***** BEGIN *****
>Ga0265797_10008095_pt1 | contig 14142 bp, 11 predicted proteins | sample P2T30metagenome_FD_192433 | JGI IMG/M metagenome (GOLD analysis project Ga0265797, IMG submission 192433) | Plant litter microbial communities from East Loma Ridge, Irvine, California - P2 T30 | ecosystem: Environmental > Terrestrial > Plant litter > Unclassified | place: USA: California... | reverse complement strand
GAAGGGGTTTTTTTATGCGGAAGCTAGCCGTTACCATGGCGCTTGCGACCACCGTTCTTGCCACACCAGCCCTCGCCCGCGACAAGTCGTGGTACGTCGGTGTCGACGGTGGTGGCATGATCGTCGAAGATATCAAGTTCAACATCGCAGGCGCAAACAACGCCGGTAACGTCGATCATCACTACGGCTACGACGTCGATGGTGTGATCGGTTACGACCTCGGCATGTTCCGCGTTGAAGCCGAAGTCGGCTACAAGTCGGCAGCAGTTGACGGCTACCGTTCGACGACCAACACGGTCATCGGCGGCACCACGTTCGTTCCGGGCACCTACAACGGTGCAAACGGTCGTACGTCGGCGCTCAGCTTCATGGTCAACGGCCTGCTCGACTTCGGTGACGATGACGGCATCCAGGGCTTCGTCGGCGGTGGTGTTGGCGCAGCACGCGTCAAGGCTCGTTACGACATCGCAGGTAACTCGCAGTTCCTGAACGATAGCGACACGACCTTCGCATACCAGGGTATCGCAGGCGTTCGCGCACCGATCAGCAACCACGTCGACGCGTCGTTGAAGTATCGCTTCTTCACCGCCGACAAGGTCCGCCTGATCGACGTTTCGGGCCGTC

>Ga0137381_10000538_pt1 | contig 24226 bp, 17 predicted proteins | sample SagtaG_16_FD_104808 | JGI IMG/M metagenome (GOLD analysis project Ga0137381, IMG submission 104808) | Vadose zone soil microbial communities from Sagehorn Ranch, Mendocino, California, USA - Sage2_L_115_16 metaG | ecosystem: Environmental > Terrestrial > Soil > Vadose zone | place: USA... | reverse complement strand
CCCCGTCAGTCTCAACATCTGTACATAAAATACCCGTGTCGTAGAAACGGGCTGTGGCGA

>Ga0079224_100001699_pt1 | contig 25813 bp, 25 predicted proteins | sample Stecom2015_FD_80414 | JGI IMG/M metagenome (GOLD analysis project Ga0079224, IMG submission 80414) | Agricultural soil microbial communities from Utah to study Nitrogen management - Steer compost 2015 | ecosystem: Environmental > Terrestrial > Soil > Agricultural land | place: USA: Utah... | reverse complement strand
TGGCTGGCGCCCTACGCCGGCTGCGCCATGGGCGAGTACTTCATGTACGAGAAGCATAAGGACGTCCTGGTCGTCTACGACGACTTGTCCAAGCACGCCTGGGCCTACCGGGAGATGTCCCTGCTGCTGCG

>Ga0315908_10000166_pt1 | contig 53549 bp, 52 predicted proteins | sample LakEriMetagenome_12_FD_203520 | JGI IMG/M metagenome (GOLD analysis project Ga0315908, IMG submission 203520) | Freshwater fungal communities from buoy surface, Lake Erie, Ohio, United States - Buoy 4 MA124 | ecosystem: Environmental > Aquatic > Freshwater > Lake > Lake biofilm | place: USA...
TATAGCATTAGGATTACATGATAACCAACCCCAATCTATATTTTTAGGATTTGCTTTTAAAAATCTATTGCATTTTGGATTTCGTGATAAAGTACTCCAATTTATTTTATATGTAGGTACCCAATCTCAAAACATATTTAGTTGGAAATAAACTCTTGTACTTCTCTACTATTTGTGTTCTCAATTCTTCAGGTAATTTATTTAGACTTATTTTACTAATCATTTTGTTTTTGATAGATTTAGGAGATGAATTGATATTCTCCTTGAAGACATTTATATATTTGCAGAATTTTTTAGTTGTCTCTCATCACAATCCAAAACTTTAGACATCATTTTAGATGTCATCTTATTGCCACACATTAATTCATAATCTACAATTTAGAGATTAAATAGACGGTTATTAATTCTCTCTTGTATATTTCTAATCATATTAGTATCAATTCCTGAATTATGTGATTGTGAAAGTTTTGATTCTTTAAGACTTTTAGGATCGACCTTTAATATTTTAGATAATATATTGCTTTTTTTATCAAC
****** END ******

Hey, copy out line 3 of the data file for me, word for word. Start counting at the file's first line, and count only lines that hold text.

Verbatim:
>Ga0137381_10000538_pt1 | contig 24226 bp, 17 predicted proteins | sample SagtaG_16_FD_104808 | JGI IMG/M metagenome (GOLD analysis project Ga0137381, IMG submission 104808) | Vadose zone soil microbial communities from Sagehorn Ranch, Mendocino, California, USA - Sage2_L_115_16 metaG | ecosystem: Environmental > Terrestrial > Soil > Vadose zone | place: USA... | reverse complement strand